Had an interesting conversation today with Wim about copyright and software. We are currently working on integrating some RTSP patches into GStreamer and it turns out these patches contain some code originating in Xine which means we need to get a relicense on the code to the LGPL or replace the GPL parts.
Part of the problem is that people in the free software community tend to be rather sloppy with copyright statements when copying code around. So when people take code from a GPL project to put into another GPL project they often don’t copy all the needed copyright headers over as well, and also a lot of people when making significant changes don’t add their names to the copyright header of the file.
On top of that there are issues like the hard to grasp definition of what exactly constitutes a copyrightable contribution and the general problems with programming languages not being very expressive by nature, meaning that there isn’t that many (non stupid) ways of doing something.
Neither of us being a lawyer probably doesn’t help either
Anyway all of this makes it a quite extensive task to a) identify all (potential) copyright holders on a specific piece of code. b) track all these people down. c) get their permission to relicense d) if anyone says no, identify exactly what is their contribution and figure how that can be removed. Figuring out what to do when things are not easy to rewrite in any intelligent way, as a rewrite would basically look like the original and so on.
In terms of rewrites being identical to the original copyright law addresses this with rules saying that only the expressive elements of code is copyrightable, but its not easy for a layman to have a clear feeling on what that translates into in terms of a specific piece of code. In many cases you can never really know, even with a good lawyer to help you, before a judge gives final verdict on it. And having a judge give final verdict is what you probably want to avoid in the first place as that process costs a lot of time and money.
What is certain is that it do seem clear to me that copyright law was not made with gigantic collaborative efforts, which open source software is an example of, in mind. (ok, I am not expecting any awards for spotting the obvious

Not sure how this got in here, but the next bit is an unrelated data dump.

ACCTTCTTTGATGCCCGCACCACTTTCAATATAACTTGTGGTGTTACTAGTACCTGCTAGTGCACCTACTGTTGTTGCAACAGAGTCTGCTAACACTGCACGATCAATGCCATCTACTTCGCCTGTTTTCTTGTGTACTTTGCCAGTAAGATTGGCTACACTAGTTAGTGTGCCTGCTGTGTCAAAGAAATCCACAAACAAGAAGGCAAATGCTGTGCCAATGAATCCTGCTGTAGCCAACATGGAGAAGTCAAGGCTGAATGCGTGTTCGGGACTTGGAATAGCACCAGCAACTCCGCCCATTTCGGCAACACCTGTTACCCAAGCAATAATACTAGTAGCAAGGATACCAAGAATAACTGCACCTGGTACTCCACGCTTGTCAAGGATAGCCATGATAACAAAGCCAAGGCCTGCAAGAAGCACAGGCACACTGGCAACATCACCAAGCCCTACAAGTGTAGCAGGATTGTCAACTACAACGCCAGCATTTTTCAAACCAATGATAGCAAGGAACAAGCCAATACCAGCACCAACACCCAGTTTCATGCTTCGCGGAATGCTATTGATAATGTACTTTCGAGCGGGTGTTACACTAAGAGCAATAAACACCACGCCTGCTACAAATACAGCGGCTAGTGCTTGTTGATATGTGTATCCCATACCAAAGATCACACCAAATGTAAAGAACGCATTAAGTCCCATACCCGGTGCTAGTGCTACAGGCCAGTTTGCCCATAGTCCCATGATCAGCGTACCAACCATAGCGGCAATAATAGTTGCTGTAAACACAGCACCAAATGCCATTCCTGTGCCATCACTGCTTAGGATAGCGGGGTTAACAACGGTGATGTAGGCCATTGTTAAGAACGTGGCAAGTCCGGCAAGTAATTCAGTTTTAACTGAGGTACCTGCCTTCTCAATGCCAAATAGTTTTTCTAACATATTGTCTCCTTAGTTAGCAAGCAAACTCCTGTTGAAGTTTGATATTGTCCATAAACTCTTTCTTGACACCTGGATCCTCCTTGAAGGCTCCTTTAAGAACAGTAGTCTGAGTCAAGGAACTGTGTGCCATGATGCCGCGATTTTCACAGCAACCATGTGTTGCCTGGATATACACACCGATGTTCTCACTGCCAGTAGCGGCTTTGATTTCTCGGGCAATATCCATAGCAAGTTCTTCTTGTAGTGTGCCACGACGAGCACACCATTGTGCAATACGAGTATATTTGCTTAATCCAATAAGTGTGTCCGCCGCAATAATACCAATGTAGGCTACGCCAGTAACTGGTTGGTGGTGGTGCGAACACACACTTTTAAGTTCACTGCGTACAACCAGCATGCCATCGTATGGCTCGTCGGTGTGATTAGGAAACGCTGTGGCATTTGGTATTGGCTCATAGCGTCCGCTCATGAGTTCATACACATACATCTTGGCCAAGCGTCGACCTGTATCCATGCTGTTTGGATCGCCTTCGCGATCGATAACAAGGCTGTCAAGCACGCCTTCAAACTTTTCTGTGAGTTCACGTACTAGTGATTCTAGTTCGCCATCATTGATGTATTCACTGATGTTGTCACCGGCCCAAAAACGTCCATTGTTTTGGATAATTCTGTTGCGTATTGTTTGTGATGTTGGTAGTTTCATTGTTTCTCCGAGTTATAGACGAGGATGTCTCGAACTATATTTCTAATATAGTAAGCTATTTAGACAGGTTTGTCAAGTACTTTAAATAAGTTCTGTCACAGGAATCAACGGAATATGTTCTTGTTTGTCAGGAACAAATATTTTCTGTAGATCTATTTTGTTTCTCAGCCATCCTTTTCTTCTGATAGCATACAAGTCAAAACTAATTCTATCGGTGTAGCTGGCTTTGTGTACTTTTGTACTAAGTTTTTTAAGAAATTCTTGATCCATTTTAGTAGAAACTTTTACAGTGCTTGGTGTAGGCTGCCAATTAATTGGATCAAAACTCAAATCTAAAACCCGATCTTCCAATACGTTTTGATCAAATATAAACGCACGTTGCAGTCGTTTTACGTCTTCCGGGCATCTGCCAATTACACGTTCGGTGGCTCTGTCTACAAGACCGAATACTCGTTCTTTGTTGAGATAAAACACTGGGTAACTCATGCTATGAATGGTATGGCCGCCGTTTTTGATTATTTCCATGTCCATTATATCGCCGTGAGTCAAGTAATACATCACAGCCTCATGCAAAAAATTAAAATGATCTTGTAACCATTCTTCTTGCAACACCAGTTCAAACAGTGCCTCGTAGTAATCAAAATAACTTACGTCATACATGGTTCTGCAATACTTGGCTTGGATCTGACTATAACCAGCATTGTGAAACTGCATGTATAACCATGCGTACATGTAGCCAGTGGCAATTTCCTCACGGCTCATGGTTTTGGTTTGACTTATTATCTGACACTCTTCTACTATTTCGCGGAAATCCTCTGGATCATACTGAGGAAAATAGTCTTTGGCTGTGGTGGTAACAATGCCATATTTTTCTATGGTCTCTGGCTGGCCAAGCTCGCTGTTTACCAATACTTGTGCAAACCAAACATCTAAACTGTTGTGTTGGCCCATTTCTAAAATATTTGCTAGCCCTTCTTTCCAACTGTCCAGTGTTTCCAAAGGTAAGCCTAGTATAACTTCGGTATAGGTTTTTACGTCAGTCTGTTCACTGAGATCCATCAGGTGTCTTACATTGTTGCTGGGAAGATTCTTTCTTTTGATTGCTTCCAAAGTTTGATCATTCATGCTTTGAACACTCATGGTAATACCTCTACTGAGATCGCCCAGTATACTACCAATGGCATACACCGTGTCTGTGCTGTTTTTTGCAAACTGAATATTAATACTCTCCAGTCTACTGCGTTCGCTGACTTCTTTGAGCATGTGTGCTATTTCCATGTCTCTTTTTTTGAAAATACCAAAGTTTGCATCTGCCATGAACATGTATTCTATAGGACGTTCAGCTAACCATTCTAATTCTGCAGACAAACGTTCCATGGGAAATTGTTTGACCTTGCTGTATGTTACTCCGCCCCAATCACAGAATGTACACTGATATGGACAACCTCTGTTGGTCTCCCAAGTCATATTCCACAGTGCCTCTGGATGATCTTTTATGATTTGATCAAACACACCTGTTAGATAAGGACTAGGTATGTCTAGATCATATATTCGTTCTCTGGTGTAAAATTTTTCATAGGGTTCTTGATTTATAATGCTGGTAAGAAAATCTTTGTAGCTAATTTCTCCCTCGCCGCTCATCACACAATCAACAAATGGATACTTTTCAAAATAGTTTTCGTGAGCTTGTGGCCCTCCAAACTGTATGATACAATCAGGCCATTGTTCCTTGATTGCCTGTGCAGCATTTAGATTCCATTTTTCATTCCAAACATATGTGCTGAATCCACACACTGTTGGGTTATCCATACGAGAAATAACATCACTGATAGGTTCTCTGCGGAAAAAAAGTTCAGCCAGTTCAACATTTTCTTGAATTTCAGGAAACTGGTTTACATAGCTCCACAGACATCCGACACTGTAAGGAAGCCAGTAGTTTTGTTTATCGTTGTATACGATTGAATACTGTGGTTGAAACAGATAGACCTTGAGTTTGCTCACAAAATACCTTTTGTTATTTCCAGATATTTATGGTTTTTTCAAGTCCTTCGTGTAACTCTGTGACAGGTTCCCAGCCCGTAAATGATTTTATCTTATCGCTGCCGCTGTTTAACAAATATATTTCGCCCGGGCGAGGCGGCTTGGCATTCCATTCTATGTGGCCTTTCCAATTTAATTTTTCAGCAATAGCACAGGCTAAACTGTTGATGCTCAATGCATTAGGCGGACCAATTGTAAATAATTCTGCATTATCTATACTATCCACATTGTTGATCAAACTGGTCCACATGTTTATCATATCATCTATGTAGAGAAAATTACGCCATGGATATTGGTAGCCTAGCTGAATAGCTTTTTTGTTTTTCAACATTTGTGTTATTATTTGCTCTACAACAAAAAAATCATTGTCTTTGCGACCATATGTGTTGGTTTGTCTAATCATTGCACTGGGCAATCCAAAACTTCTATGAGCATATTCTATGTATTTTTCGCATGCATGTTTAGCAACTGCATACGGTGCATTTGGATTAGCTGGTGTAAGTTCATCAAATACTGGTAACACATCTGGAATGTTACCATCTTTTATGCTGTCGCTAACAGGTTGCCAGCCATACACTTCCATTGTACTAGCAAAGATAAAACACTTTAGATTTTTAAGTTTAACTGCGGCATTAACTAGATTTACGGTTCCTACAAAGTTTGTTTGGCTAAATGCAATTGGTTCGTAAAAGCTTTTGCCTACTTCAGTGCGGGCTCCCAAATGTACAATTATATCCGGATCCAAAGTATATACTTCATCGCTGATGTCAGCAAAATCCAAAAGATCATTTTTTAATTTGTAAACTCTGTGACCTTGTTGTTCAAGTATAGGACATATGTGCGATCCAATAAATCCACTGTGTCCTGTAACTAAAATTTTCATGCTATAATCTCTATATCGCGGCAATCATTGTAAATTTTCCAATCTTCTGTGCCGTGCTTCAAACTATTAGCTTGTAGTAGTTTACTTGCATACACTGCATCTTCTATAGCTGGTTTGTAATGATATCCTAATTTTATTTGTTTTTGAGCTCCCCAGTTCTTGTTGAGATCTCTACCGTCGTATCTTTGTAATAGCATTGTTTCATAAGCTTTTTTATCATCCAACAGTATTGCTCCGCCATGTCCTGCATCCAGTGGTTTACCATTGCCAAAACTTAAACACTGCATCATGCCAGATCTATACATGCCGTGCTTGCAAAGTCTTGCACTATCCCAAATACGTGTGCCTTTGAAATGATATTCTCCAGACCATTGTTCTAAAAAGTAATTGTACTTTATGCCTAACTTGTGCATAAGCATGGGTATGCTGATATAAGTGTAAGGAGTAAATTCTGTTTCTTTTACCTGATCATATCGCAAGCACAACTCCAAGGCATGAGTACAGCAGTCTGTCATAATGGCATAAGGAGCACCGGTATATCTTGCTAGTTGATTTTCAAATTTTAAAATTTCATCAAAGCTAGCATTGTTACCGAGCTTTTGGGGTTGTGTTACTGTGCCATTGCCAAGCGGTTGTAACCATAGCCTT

Quite some time ago Fluendo funded an effort to get RTP specifications written for Vorbis and Theora. It has taken longer than we hoped at the outset, but things are coming together now. A big thanks to Luca Barbato who have been working on our behalf over the last 4-5 months on getting things sorted out.
The Vorbis RTP specification is now
available in a close to final version which has prelimenary IETF approval. The Theora
specification is a close behind, currently awaiting the initial stamp of approval from IETF.
Having these specifications ready I hope we will see a lot of projects implement them now and free formats start taking further steps forward into the world of VoIP, video conferencing and mobile streaming.
I announced today that Luca Barbato would take over as project lead in charge of sherpherding the Theora and Vorbis RTP specifications to completion. Due to various reasons this work got stalled, but hopefully with fresh blood at the helm we can move things to conclusion. A lot of people are expression interest in ‘Ogg’ RTP and it would be nice to have something ready for them to start implementing and adding to their programs. With Thomas and Wim having worked much lately on RTP streaming support in GStreamer and Flumotion it would also be nice to be able to have it ready so we could start implementing support for it in the GPL version of Flumotion.
New librsvg release
Helped send out the release announcement today of
librsvg 2.11.0. It will probably be our last libart only release as most work goes towards CVS head where the Cairo support is added.
Seems quite a few people agreed with my previous blog about eyecandy. Been thinking about how we could proceed with the issue. One thing which could be interesting to do was to host a call on for instance art.gnome.org where we ask artists to come up with mockups for what kind of themes or effects they would like to have available. Then we review those mockups and proposals and try to come up with a todo list for the various projects like GTK+, gnome-panel and Metacity for what they need to add in order to enable such things. Like if we want animated or shaped borders in metacity what would need to happen and how should it happen. If we want to have the gnome-panel look like a Giger like cloud of swarming larvas to go with our Giger inspired desktop, what would need to happen. The goal would be that GNOME continues to look like today out of the box, but people can grab themes and extension packs that can give them very dazzling looks to the desktop.